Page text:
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Tibco shareholders made a pretty penny on Monday after private equity firm for $4.3 billion, a 23 percent premium to the stock's closing price on Friday.
"As a private company, Tibco will have added flexibility to serve our customers and execute on our long-term strategy," CEO Vivek Ranadive said in a statement.
In the wake of events such as these, Cramer often sifts through the market to see if another company may be in a similar circumstance. Typically, Cramer thinks that developments such as these spark similar moves elsewhere.
However, in this environment, Cramer doesn't think another LBO of this magnitude is going to happen, at least not anytime soon..
"Here's the problem: right now there just aren't very many American companies that would make good leveraged buyout targets, " Cramer said.
That is, when private equity firms take a company private Cramer says they often follow a fairly structured model.
"They cut costs to the bone and generally try to improve the way the business is run. Fast forward a few years, and the PE guys sell a leaner, meaner, new and improved version of that company back to the public markets for a nice profit."
However, Cramer says the recent downturn mandated that public companies make all sorts of cuts and grow extremely efficient, themselves, or they weren't able to survive.
As a result, "there aren't a lot of opportunities for (private equity), Cramer said.
And to make the environment that much more challenging for PE, mergers and acquisitions are on the rise. "In fact, when it comes to M&A activity, 2014 is on track to be 20 percent higher than the previous peak in 2006."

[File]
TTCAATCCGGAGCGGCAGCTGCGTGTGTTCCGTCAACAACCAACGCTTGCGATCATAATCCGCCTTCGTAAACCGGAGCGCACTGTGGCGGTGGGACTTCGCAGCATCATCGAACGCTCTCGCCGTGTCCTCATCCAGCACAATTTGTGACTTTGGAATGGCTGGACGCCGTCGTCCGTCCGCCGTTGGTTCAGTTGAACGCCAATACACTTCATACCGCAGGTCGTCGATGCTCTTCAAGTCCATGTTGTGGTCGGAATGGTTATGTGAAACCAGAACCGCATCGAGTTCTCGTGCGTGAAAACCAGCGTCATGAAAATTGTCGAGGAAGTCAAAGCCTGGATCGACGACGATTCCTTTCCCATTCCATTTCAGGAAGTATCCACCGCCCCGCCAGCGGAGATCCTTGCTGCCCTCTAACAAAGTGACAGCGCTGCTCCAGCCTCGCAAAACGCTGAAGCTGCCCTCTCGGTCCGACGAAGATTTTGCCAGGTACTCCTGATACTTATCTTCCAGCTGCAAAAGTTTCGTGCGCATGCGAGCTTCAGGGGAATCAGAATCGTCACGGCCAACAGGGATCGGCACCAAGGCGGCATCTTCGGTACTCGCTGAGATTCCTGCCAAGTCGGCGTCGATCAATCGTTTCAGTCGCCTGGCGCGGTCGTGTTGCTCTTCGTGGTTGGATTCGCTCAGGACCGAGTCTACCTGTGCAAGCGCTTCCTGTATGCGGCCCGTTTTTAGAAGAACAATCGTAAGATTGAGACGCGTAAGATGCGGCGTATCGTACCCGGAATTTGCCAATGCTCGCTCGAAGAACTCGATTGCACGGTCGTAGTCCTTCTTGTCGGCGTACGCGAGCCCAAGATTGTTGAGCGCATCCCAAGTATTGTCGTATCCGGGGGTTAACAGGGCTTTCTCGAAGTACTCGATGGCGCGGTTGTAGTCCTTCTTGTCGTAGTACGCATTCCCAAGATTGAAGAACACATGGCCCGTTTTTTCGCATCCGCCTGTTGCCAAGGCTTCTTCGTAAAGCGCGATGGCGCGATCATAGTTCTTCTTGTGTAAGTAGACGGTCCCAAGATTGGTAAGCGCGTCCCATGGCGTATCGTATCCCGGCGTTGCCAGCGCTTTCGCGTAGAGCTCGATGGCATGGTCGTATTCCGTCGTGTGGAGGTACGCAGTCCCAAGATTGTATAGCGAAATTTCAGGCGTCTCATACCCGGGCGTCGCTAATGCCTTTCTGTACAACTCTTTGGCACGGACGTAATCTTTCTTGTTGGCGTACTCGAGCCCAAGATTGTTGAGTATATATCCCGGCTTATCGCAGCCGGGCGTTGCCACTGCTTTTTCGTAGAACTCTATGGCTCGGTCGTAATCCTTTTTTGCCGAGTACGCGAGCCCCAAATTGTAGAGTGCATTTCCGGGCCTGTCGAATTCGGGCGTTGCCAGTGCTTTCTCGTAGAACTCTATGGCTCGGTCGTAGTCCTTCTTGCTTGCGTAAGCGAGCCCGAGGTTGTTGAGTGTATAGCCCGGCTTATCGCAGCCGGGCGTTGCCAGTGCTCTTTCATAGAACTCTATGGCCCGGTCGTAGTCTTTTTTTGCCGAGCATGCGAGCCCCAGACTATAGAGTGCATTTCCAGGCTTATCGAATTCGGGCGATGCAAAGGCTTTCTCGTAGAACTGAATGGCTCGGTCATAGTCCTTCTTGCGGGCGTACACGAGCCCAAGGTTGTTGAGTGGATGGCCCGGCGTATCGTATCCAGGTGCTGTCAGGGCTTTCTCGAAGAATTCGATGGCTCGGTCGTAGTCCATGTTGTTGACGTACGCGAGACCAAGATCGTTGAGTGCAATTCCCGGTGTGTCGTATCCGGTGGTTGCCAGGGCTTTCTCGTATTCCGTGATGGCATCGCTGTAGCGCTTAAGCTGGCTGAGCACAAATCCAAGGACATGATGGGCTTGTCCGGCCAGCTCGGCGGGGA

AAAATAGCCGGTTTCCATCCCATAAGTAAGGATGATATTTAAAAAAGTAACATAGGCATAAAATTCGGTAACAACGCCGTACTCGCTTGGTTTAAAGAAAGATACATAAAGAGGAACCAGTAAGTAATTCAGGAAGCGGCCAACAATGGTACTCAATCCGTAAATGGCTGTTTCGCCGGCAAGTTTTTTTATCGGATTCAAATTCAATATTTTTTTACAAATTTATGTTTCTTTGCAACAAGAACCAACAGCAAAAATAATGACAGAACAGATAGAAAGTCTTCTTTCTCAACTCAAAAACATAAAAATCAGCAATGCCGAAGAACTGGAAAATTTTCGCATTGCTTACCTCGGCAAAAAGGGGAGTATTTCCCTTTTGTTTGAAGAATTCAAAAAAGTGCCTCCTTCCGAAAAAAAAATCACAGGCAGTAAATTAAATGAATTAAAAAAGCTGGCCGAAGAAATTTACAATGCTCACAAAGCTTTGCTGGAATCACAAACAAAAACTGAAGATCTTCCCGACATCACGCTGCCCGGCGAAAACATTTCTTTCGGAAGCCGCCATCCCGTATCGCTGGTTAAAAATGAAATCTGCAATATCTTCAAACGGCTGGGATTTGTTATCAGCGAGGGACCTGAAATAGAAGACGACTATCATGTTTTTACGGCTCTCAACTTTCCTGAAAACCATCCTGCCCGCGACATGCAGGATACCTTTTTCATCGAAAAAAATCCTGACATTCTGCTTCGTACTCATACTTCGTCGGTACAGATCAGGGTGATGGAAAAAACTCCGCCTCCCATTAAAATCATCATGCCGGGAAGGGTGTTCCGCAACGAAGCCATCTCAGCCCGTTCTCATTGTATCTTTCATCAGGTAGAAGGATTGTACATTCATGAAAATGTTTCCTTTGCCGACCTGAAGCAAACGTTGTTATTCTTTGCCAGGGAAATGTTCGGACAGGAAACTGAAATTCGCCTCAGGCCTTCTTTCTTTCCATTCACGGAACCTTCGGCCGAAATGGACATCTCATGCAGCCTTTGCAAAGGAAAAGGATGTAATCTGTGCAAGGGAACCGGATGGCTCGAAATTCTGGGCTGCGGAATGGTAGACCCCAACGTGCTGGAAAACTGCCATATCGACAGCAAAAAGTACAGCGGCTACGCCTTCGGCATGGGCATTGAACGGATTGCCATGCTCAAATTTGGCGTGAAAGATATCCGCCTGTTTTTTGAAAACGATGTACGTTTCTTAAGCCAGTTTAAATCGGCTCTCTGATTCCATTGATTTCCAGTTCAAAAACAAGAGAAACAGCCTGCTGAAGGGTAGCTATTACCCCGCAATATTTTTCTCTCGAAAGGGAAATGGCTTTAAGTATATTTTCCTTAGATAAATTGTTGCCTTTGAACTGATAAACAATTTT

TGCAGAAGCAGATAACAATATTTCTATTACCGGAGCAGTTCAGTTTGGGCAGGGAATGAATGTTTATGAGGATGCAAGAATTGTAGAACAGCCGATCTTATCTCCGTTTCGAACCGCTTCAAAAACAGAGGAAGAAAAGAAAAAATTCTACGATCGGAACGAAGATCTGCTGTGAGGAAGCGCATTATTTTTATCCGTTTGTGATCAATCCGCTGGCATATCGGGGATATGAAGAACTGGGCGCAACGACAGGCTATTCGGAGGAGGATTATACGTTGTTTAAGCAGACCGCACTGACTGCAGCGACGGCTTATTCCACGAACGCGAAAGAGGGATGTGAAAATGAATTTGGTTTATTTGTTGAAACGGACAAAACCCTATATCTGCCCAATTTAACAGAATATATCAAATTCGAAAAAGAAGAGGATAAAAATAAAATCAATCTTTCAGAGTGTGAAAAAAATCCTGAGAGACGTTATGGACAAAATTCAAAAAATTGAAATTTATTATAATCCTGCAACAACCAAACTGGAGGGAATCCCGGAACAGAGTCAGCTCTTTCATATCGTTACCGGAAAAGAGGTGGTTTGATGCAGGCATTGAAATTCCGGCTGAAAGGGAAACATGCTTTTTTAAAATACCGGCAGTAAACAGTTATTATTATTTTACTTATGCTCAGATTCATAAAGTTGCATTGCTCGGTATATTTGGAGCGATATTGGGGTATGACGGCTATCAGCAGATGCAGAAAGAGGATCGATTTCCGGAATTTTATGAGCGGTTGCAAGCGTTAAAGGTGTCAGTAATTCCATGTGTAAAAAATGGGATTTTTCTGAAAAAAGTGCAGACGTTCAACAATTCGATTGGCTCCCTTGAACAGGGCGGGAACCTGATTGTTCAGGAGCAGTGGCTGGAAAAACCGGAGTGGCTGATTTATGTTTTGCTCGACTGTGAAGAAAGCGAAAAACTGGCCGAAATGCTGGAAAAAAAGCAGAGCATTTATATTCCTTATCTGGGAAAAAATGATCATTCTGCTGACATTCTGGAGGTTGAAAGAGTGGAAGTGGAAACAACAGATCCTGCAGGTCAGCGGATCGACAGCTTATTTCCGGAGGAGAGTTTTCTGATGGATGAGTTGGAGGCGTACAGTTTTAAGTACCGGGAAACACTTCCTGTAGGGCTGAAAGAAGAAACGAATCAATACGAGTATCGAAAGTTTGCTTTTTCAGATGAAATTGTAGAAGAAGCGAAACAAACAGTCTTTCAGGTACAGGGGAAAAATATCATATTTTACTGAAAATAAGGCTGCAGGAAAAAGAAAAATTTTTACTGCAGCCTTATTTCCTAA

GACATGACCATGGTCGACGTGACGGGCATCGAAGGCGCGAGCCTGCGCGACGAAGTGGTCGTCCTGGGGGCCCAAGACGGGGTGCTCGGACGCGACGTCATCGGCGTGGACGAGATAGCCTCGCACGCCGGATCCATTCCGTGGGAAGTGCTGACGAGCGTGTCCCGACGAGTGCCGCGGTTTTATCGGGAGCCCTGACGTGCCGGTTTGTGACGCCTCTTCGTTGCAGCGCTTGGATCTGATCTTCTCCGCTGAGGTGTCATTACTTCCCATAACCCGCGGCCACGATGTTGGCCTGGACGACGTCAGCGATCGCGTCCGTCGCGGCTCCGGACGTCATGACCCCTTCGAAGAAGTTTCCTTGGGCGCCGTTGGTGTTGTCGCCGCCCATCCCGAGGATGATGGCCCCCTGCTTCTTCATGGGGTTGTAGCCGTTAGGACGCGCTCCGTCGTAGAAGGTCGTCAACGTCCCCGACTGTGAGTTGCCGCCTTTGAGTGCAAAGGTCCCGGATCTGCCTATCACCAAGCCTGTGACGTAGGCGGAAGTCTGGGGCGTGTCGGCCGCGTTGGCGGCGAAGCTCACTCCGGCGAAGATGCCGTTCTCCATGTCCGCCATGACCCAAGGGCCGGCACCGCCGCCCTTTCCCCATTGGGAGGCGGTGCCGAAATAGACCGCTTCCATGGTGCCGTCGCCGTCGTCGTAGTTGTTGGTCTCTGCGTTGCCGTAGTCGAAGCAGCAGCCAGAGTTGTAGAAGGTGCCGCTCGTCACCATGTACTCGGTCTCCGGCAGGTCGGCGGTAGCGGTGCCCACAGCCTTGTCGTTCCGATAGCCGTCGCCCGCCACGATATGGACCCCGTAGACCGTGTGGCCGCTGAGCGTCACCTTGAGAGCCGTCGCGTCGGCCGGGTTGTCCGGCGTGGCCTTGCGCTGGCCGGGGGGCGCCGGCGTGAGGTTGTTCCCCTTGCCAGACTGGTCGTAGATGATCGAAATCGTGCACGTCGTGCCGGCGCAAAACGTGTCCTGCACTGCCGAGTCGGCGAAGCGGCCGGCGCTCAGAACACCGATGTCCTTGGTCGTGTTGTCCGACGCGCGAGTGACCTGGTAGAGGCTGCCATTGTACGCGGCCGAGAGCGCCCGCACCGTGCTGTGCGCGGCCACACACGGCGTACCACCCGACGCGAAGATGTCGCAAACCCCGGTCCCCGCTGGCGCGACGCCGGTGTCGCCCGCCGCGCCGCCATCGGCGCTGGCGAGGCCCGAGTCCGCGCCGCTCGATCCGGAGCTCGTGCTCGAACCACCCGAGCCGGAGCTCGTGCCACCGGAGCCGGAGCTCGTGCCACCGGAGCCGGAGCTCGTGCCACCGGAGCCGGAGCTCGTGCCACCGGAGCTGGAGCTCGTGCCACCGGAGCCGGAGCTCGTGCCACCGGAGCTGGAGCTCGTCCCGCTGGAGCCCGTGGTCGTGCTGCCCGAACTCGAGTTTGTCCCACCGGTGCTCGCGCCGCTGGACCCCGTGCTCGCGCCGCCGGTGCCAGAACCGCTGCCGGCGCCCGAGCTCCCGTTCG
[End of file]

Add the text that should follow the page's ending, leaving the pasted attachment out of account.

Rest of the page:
However, when other companies make acquisitions, they can use stock to fund part of the deal; typically private equity pays with cash. And through a merger, synergies can be generated between the acquiring company and a target. In the private equity model, that's not usually in the cards.
Also, Cramer said with the averages at all-time highs, valuations don't make sense for an LBO, either; a phenomenon also cited by Goldman Sachs.
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"That doesn't mean the age of the leveraged buyout has come to an end," Cramer added, "private equity guys are still sitting on a fortune that needs to be put to work."
It's just that Cramer doesn't think American companies make good targets, right now. "I can see private equity looking to put money to work outside of the United States, but not domestically. Not right now."
And that's something Cramer thinks investors should keep in mind as they seek new opportunities.
Although you may hear "private equity firms worldwide are just sitting on top of $465 billion, and that they can borrow money at incredibly low rates," Cramer says don't look for many more leveraged buyouts such as what happened with Tibco.
"Largely, there aren't many other American companies where that kind of deal would make much sense," said Cramer. "Not until we get a major swoon in the market, can I see private equity stepping in."
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